For 3 years, it ran in the Greeley Tribune. Since then, it has run in various subsidiaries of the Douglas County News Press. I still have most of my columns in digital format.
For many years, I only gave myself one rule: try to work the word "library" into every piece. My intent was to think in public about just what librarianship means at the end of the 20th century and beginning of the 21st.
There have been many advantages for me. I found that putting library plans out in front of the public, and getting feedback about them, helped me make better decisions. Sometimes, I found that it was very difficult for me to describe those plans or policies -- the kind of thing that makes me realize that they might not be good ideas after all. The weekly discipline of explaining my profession to the public keeps me more mindful, more honest. It also has provided steady visibility for the library and its issues.
August 18, 2004 - Leadership in the Public Sector
Several weeks ago I wrote a column about decision-making at the library. I'm still thinking about it.
I should have said, in my other column, that I was talking about operational or management decision-making. There's another kind that I didn't mention: leadership.
This is a different level of deciding: picking the big things that the whole organization will focus on. Not operational, but strategic.
Strategic decisions tend not to be made at the lowest level of an organization, but at the highest. Front line staff have the best insights on HOW to do things. Leadership decisions concern the positioning of the organization within a much larger environment: WHAT to do.
Through my years of library leadership I've learned two absolutely contradictory lessons. The first one is that leaders of any public sector organization never have as much power as they think they do. Yes, it's possible to mandate change, to force it down people's throats. But that kind of brute, blunt force tends not to work very well. People fight back.
The second lesson is that leadership matters nonetheless.
What does a leader do? He or she sets both an agenda for change, and a tone. The agenda for change is what most people mean by vision: two or three wonderful opportunities; another two or three things that are really important, that keep re-framing the daily stuff.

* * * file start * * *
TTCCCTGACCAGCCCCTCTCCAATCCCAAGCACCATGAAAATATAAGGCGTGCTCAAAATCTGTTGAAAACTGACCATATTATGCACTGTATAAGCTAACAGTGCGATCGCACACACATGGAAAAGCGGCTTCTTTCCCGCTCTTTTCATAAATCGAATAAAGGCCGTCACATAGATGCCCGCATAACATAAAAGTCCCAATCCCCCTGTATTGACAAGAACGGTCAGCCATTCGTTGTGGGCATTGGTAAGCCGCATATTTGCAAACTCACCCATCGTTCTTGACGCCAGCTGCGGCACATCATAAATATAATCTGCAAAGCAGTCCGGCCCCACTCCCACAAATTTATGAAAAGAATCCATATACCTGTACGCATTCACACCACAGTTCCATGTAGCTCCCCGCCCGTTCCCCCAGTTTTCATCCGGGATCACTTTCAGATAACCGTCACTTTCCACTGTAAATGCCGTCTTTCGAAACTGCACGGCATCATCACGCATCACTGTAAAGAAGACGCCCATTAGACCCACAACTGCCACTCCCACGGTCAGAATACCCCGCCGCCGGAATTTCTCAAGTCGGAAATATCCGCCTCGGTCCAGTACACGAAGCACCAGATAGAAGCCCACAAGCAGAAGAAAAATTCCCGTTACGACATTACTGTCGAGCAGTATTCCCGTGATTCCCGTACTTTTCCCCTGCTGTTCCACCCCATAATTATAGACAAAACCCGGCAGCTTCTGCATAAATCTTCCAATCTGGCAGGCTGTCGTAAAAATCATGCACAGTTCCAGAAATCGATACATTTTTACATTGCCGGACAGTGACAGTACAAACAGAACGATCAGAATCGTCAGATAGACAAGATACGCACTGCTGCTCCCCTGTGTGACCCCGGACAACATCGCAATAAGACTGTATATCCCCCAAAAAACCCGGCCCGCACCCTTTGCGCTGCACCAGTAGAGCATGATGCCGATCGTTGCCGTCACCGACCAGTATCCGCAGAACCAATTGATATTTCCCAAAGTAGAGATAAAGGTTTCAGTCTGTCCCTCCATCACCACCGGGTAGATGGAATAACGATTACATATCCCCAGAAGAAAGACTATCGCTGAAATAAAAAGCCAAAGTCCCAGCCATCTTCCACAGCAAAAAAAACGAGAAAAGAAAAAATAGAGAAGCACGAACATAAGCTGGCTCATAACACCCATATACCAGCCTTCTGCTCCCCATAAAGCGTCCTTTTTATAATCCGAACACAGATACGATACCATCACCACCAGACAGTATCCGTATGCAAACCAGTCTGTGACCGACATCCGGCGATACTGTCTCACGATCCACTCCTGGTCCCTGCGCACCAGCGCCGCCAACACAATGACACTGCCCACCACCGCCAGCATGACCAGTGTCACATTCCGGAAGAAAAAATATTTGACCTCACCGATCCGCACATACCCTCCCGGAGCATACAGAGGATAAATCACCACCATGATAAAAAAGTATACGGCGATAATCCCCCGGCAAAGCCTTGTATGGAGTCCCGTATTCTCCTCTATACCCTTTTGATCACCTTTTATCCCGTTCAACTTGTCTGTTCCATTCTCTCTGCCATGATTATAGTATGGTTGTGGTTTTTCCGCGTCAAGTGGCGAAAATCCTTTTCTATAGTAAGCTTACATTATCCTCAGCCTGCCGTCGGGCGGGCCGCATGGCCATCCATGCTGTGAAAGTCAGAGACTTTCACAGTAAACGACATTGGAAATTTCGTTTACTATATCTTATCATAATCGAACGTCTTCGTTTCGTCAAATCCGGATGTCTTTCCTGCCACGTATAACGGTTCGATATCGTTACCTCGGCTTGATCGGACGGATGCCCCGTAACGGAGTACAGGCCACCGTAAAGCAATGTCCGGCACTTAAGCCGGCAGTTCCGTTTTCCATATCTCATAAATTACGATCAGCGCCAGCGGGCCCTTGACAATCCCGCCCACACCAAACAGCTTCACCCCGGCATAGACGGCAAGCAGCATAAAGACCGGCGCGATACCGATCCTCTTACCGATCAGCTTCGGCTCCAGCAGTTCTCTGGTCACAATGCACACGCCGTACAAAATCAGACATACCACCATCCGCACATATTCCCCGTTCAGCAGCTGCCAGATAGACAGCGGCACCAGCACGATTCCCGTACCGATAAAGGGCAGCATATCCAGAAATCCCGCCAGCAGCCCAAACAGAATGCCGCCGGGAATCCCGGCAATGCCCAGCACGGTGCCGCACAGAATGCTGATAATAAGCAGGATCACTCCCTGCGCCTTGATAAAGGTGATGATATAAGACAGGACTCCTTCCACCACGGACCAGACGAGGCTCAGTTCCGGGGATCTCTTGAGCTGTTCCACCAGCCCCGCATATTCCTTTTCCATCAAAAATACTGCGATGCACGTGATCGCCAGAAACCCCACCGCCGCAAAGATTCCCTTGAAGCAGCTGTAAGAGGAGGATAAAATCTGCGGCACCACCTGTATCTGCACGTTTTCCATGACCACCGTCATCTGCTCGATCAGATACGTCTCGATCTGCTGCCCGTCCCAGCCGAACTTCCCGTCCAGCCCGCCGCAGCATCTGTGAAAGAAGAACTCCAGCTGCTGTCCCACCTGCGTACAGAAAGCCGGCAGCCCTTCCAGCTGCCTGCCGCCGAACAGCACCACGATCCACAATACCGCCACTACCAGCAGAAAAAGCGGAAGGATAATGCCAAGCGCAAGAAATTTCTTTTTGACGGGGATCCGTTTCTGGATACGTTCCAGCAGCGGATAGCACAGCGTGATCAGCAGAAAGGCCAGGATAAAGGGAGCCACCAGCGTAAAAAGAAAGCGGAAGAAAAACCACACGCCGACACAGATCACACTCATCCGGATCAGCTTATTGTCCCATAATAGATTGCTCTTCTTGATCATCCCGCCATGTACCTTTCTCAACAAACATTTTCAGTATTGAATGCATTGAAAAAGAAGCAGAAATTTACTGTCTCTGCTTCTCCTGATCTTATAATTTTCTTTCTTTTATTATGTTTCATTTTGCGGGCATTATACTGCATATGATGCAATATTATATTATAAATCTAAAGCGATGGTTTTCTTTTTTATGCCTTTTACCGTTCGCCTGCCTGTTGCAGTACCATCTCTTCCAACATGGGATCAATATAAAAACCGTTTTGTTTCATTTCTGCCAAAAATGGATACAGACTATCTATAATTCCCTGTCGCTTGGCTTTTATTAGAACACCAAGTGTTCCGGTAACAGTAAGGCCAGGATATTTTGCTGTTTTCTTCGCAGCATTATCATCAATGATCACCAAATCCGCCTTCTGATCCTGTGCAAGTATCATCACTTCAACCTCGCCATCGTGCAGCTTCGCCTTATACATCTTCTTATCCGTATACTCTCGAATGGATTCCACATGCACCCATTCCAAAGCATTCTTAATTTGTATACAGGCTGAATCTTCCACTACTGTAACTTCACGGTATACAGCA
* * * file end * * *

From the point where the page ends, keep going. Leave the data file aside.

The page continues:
People seek meaning, and they need context to find it. When leaders articulate that context, people can more readily fit the random incidents of life into a pattern, into predictable currents. That makes it easier to navigate them.
Leaders also set a tone. I've worked in plenty of places that were out and out toxic emotionally. Everybody bickered and backbit, and withheld information, and scrambled for petty status.
I've worked in other places where the leadership communicated a sense of embattled paranoia.
I've tried, in our library, to set up an environment that avoids both of those, that takes pride in productivity and competence, that finds real pleasure, even humor, in service. I try to be courteous, and I expect other people to be, too. My motto: "he may be wrong, he may be right, but come what may, he'll be polite."
Leadership doesn't just belong to directors, of course. It also belongs to boards and commissions, the folks that oversee the directors, the budgets, and public policies generally. It belongs to legislators, the people who craft our laws. It is the solemn responsibility of all our elected officials.
We have been in the midst of several electoral contests recently, some of which have generated surprisingly strong emotions.
But the issue is important: what do we look for in our leaders? How will they shape the social, economic, and even physical world around us?
However the elections finally come out, it's worthwhile to thank the candidates -- all of them. Stepping into the political fray takes a truly incredible amount of time, money, patience, hard work, and family support. And of course, not every one is going to win. Leadership also entails taking a risk.
The difference between democracy and tyranny is choice. Having candidates who offer real differences is a very good thing. I'm grateful to them.